The Patient Protection and Affordable Care Act amended the Fair Labor Standards Act to require employers to provide break time and a private place for employees to express breast milk for nursing children. While it did not create a private right of action against an employer, according to a federal district court in Iowa, the PPACA amendments to the FLSA did extend the wage-and-hour law’s existing prohibition against employer retaliation for worker complaints about FLSA violations to complaints over the new lactation rights. Salz v. Casey’s Mktg. Co., No. 11-cv-3055 (N.D. Iowa, July 19, 2012). Thus, while the plaintiff’s PPACA non-compliance claim must be filed with the Department of Labor, rather than a court, she may sue the employer directly for retaliation and constructive discharge under the FLSA.
Stepheni Salz worked for a convenience store. On April 17, 2011, she returned to work after a leave of absence related to the birth of her child. She was a nursing mother at the time she returned to work. Salz’s supervisor assured her the store’s office was a secure and private place to express breast milk, and Salz believed the office to be a secure and private place for her to do so.
Two months later, Casey’s Marketing Company acquired the convenience store where Salz worked. A few weeks after that, Salz noticed an operating video camera in the office. The video camera had been installed in the office around the time of Casey’s Marketing’s acquisition of the store. Salz was not informed of its presence.
Salz told the store’s management the camera made her uncomfortable. She was advised by management to cover the camera with a plastic bag, rather than disable the camera. Management refused to provide any other accommodation. Still uncomfortable with the camera, Salz continued to complain to management. She claimed that because of the situation, she suffered decreased milk production, which affected her ability to feed her child. Salz subsequently was reprimanded for allegedly failing to fill an ice cream machine, failing to put hot dogs on a grill, and leaving dirty dishes. She later left her position.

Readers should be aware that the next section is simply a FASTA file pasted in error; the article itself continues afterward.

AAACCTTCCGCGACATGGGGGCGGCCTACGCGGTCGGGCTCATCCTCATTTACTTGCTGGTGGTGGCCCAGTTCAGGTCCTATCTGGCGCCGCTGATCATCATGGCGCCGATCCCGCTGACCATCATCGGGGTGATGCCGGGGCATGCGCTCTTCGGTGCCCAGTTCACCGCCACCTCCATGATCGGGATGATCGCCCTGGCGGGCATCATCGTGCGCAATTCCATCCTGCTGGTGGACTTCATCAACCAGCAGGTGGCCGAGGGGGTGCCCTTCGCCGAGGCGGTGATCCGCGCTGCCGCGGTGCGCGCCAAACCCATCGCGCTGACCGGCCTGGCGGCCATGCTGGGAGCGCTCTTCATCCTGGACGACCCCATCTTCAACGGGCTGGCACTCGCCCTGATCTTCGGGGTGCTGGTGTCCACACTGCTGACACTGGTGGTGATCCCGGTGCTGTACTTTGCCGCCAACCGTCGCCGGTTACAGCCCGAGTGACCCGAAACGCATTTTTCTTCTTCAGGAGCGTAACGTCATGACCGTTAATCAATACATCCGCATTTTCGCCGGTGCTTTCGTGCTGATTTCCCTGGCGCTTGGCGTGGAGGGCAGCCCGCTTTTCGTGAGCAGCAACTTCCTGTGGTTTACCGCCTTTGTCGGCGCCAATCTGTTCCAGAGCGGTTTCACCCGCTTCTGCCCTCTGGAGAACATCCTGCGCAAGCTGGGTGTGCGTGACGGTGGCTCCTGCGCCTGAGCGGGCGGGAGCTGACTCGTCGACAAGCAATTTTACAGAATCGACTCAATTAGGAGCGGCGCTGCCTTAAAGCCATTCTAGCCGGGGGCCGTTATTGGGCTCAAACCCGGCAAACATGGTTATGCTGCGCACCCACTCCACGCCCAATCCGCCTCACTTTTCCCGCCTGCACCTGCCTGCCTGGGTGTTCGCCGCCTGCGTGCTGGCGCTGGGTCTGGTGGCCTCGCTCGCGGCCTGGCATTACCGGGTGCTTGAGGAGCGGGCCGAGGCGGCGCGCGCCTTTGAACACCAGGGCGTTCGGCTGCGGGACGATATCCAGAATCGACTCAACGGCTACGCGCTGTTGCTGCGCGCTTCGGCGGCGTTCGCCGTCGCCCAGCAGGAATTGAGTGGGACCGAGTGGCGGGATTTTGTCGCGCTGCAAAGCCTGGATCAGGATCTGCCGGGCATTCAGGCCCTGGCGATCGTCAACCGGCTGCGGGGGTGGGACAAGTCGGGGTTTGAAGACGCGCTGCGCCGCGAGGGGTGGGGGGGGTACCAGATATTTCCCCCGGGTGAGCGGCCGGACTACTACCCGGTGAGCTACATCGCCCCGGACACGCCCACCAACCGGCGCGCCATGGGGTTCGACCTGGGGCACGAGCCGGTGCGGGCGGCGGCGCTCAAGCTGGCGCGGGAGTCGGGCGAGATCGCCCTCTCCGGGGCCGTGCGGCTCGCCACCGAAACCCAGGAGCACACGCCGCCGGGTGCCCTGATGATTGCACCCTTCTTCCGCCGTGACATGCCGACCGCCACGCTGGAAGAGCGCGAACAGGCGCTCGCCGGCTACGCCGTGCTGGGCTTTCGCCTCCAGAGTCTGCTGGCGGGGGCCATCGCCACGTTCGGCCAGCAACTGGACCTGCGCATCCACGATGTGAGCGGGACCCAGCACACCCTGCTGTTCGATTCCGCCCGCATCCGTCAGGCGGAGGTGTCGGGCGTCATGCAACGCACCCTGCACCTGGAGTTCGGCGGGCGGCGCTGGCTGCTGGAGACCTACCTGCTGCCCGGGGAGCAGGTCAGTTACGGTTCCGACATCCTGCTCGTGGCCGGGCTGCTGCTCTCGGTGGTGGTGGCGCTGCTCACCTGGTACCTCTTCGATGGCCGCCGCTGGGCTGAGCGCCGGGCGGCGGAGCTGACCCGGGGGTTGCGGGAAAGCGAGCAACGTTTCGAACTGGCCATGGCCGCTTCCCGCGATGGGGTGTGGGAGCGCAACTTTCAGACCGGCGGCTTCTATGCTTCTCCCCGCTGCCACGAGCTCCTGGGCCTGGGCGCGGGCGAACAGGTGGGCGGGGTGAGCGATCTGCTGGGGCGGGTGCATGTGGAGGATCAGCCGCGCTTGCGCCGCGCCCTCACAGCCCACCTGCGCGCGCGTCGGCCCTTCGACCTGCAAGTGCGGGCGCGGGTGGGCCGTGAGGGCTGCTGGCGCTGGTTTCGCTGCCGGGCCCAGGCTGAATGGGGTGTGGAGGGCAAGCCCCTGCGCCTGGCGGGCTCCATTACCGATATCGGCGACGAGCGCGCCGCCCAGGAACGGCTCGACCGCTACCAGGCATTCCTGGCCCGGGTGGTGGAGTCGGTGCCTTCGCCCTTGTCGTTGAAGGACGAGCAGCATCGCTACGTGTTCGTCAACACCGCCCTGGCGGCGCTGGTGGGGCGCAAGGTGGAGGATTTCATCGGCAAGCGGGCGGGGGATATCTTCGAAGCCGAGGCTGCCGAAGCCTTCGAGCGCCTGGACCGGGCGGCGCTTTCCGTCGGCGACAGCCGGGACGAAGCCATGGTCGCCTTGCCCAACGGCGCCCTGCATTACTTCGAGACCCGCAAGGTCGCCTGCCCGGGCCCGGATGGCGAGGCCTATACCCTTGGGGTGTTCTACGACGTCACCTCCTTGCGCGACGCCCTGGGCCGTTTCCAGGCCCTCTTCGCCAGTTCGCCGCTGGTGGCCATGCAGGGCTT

Salz sued the employer in federal district court for a violation of the Patient Protection and Affordable Care Act. The PPACA amended the FLSA to require employers to provide reasonable break time to nonexempt employees to express milk for a nursing child for one year after the child’s birth. An employer also must provide a place, other than a bathroom, that is shielded from view and free from intrusion from coworkers and the public to be used by its female employees to express milk.
Salz later amended her complaint to allege retaliation and constructive discharge under the FLSA. She alleged the employer’s actions in response to her complaints constituted retaliation and constructive discharge in violation of 29 U.S.C. § 215(a)(3). The employer filed a motion to dismiss Salz’s complaint.
The District Court dismissed Salz’s PPACA claim, finding there was no private right of action. Significantly, the Department of Labor, in regulations released in December 2010, stated that claims should be filed directly with the DOL, not the courts. In an enforcement action, the DOL then may seek injunctive relief in federal district court should it be unable to obtain voluntary compliance from the employer. See 75 Fed. Reg. 80073. In addition, the court noted the PPACA does not require employers to compensate employees for time expressing breast milk, and that enforcement was limited to unpaid wages. See 29 U.S.C. §216(b).
Retaliation and Constructive Discharge Claims
The District Court found, however, that Salz’s retaliation and constructive discharge claims should not be dismissed. Section 215(a) (3) of the FLSA prohibits discrimination against an employee for filing a complaint or instituting a proceeding “under or related to this chapter.” While the PPACA allows a claim for unpaid wages only, § 215(a) (3) provides a separate cause of action with separate remedies should an employer “discharge or in any other manner discriminate against” the employee “because such employee has filed any complaint … under or related to” the FLSA, including a complaint under the breast feeding provision.The court found that once an employer disciplines, discharges, or otherwise discriminates against an employee as a result of an employee’s complaint concerning an alleged violation of the PPACA, it has violated not only the PPACA, but also the anti-retaliation provision of the FLSA.
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This decision clarifies that employers will not be subject to employees’ private lawsuits for failing to provide qualifying employees opportunities to express breast milk. However, this decision also points out an expansion of the anti-retaliation protections of the FLSA to include the exercise of lactation rights provided by the PPACA and enforcement remedies previously unavailable. Employers should review their breast feeding policies to ensure compliance with the law.